After Five Years, CSLB Finally Able to Close Aquarius Pools Case
Prison sentencing ends case against company that abandoned dozens of swimming pool projects
SACRAMENTO — Even though the Contractors State License Board (CSLB) wrapped up its work three years ago, the Aquarius Pools (#267176) case can now officially be closed. On Friday, July 29, 2011, the company’s General Manager, Gregory Wolfe, was sentenced to two years in state prison for his role in the demise of the company. Wolfe plead no contest to three charges of felony diversion of construction funds.
Aquarius Pools abruptly halted operations in August 2006, leaving more than 60 families from Marysville to Elk Grove with partially completed swimming pools. CSLB received initial complaints and inquiries from homeowners and subcontractors who filed dozens of mechanic’s liens against the homeowners for unpaid work. Aquarius later filed bankruptcy.
Wolfe managed the company’s day-to-day operations as the Responsible Managing Officer (RMO) on the Aquarius license. After a lengthy CSLB investigation, Wolfe and his wife, Teresa, were arrested on May 16, 2008. In July 2010, Teresa Wolfe was sentenced to one year in jail and five years probation after pleading no contest to felony embezzlement and tax evasion charges.
In July 2008, CSLB finalized its disciplinary action against Gregory Wolfe and the company’s principal owners, Richard Carnation and Kevin Towle. Carnation and Towle agreed to a “Stipulation and Waiver” action involving their other CSLB licenses:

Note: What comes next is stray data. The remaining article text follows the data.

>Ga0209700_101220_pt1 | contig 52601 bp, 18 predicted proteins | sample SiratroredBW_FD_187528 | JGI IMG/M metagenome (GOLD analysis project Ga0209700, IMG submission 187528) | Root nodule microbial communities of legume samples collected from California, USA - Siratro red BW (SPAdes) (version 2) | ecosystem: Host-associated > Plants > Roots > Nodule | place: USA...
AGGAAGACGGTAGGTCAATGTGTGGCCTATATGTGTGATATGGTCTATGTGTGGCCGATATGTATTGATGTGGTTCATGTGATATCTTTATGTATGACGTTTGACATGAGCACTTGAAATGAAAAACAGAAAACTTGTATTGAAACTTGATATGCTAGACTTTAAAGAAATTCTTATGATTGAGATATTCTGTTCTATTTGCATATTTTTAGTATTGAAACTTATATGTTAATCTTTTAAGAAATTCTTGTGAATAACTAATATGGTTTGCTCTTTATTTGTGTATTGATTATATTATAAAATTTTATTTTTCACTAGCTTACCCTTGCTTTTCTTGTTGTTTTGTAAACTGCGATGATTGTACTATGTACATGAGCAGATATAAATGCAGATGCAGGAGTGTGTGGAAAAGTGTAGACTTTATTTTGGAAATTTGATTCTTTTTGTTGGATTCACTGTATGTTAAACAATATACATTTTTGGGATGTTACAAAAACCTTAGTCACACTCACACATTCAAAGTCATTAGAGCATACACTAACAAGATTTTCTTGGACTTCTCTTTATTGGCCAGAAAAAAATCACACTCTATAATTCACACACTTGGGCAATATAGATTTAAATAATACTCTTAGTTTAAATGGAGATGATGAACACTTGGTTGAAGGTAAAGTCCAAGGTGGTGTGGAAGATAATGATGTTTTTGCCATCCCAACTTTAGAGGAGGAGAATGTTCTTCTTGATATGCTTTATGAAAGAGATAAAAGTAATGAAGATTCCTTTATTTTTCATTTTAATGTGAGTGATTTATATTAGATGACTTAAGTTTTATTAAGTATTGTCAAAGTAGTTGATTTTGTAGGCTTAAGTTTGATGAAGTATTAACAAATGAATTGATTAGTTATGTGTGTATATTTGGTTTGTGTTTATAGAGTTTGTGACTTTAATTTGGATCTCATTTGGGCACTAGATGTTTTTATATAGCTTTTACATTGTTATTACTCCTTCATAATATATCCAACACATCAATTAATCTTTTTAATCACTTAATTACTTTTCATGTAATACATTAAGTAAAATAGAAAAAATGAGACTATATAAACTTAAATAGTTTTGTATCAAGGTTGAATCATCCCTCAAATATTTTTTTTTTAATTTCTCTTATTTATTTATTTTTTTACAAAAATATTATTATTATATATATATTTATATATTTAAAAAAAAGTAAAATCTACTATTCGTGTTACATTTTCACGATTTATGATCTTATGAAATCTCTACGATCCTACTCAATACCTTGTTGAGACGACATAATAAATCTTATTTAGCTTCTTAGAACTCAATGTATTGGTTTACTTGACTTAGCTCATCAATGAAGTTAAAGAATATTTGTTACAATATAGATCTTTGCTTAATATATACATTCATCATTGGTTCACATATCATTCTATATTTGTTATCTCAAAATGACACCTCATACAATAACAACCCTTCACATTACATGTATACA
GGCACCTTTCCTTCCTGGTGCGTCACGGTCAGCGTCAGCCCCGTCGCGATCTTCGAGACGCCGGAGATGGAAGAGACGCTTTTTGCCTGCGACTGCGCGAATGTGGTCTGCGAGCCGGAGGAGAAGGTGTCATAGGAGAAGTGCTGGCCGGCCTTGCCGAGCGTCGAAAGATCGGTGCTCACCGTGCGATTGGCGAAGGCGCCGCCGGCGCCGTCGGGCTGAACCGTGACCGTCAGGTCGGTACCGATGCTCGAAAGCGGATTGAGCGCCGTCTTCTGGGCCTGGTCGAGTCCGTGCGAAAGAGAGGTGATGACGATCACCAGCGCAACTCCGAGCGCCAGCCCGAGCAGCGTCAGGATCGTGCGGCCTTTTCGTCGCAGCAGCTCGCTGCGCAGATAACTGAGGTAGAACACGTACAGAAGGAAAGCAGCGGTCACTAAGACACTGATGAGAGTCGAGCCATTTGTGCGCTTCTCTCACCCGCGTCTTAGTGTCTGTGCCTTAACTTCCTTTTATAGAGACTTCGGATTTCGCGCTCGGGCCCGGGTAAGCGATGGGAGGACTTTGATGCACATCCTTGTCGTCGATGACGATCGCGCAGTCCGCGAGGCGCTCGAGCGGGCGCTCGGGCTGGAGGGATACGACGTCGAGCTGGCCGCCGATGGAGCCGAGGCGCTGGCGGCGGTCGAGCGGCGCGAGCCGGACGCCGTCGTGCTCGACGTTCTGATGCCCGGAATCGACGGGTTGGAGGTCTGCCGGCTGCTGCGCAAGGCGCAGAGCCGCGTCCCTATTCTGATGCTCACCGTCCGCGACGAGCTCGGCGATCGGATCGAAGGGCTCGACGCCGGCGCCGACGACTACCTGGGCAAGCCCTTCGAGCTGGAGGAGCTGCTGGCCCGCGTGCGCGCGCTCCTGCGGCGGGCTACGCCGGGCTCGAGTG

Richard Carnation -
Kevin Towle -
"While CSLB is pleased that Gregory Wolfe will go to prison for his role in the Aquarius case, we remain troubled because the company took tens of thousands of dollars from dozens of consumers," said CSLB Enforcement Chief David Fogt. "Even though the owners of Aquarius Pools did not face criminal charges in this case, they were administratively responsible for the actions of their General Manager, Gregory Wolfe. More importantly, their unwillingness to take care of Aquarius customers after the diversion of money, abandoning those jobs and doing nothing to help make their customers whole, resulted in the Aquarius license (#267167) being revoked."
"I want to commend the response from the state’s swimming pool industry and the many companies that stepped up to help consumers get their jobs finished, many at a reduced cost," said CSLB Registrar Steve Sands. "While some consumers still lost money, the financial damage was minimized. Also, consumers should remember that the actions of Wolfe and the owners of Aquarius don’t reflect the thousands of legitimate licensed swimming pool builders in this state."
The Contractors State License Board operates under the umbrella of the California Department of Consumer Affairs. More information and publications about hiring contractors are available on the CSLB website or by calling 800-321-CSLB (2752). You can also sign up for CSLB email alerts at www.cslb.ca.gov or CheckTheLicenseFirst.com. CSLB licenses and regulates California's 300,000 contractors, and is regarded as one of the leading consumer protection agencies in the United States. In fiscal year 2010-11, CSLB helped recover nearly $45 million in ordered restitution for consumers.
Previous CSLB News Releases on Aquarius Case:
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